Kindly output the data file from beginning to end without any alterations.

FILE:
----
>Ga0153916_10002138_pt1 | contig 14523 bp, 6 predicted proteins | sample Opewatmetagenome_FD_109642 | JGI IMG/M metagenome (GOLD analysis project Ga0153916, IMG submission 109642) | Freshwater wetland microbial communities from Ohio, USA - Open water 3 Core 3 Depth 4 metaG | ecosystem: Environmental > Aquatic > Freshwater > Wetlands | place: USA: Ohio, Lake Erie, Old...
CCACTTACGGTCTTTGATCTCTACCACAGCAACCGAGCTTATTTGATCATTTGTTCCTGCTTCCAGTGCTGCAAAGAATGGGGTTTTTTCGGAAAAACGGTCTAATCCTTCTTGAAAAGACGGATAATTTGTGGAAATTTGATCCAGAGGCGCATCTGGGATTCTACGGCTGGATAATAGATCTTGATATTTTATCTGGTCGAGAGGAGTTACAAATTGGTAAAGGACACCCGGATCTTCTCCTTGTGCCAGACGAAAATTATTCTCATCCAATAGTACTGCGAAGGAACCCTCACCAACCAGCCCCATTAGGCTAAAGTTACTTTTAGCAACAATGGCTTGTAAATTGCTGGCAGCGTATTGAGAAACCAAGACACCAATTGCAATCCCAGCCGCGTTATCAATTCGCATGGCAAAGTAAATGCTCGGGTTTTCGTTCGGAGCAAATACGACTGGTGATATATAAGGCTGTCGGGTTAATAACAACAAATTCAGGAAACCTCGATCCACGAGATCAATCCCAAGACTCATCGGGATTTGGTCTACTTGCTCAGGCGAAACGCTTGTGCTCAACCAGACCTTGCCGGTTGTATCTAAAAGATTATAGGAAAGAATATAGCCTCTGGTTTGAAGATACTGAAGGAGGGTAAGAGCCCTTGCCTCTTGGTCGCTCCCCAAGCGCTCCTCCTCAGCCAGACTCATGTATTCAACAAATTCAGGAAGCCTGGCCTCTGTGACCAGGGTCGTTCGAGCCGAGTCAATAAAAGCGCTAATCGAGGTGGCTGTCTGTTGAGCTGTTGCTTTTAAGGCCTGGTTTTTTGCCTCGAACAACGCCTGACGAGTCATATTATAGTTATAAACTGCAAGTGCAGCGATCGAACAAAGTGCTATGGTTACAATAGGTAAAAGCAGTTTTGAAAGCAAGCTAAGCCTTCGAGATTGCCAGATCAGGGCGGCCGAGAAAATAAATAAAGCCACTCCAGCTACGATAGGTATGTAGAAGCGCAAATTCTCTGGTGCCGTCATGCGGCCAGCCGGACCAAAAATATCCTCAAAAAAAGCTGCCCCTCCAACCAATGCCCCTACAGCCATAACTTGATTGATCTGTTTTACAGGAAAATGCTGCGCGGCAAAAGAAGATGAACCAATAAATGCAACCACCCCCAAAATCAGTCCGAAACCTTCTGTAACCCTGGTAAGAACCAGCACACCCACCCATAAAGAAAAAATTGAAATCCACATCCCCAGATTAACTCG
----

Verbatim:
>Ga0153916_10002138_pt1 | contig 14523 bp, 6 predicted proteins | sample Opewatmetagenome_FD_109642 | JGI IMG/M metagenome (GOLD analysis project Ga0153916, IMG submission 109642) | Freshwater wetland microbial communities from Ohio, USA - Open water 3 Core 3 Depth 4 metaG | ecosystem: Environmental > Aquatic > Freshwater > Wetlands | place: USA: Ohio, Lake Erie, Old...
CCACTTACGGTCTTTGATCTCTACCACAGCAACCGAGCTTATTTGATCATTTGTTCCTGCTTCCAGTGCTGCAAAGAATGGGGTTTTTTCGGAAAAACGGTCTAATCCTTCTTGAAAAGACGGATAATTTGTGGAAATTTGATCCAGAGGCGCATCTGGGATTCTACGGCTGGATAATAGATCTTGATATTTTATCTGGTCGAGAGGAGTTACAAATTGGTAAAGGACACCCGGATCTTCTCCTTGTGCCAGACGAAAATTATTCTCATCCAATAGTACTGCGAAGGAACCCTCACCAACCAGCCCCATTAGGCTAAAGTTACTTTTAGCAACAATGGCTTGTAAATTGCTGGCAGCGTATTGAGAAACCAAGACACCAATTGCAATCCCAGCCGCGTTATCAATTCGCATGGCAAAGTAAATGCTCGGGTTTTCGTTCGGAGCAAATACGACTGGTGATATATAAGGCTGTCGGGTTAATAACAACAAATTCAGGAAACCTCGATCCACGAGATCAATCCCAAGACTCATCGGGATTTGGTCTACTTGCTCAGGCGAAACGCTTGTGCTCAACCAGACCTTGCCGGTTGTATCTAAAAGATTATAGGAAAGAATATAGCCTCTGGTTTGAAGATACTGAAGGAGGGTAAGAGCCCTTGCCTCTTGGTCGCTCCCCAAGCGCTCCTCCTCAGCCAGACTCATGTATTCAACAAATTCAGGAAGCCTGGCCTCTGTGACCAGGGTCGTTCGAGCCGAGTCAATAAAAGCGCTAATCGAGGTGGCTGTCTGTTGAGCTGTTGCTTTTAAGGCCTGGTTTTTTGCCTCGAACAACGCCTGACGAGTCATATTATAGTTATAAACTGCAAGTGCAGCGATCGAACAAAGTGCTATGGTTACAATAGGTAAAAGCAGTTTTGAAAGCAAGCTAAGCCTTCGAGATTGCCAGATCAGGGCGGCCGAGAAAATAAATAAAGCCACTCCAGCTACGATAGGTATGTAGAAGCGCAAATTCTCTGGTGCCGTCATGCGGCCAGCCGGACCAAAAATATCCTCAAAAAAAGCTGCCCCTCCAACCAATGCCCCTACAGCCATAACTTGATTGATCTGTTTTACAGGAAAATGCTGCGCGGCAAAAGAAGATGAACCAATAAATGCAACCACCCCCAAAATCAGTCCGAAACCTTCTGTAACCCTGGTAAGAACCAGCACACCCACCCATAAAGAAAAAATTGAAATCCACATCCCCAGATTAACTCG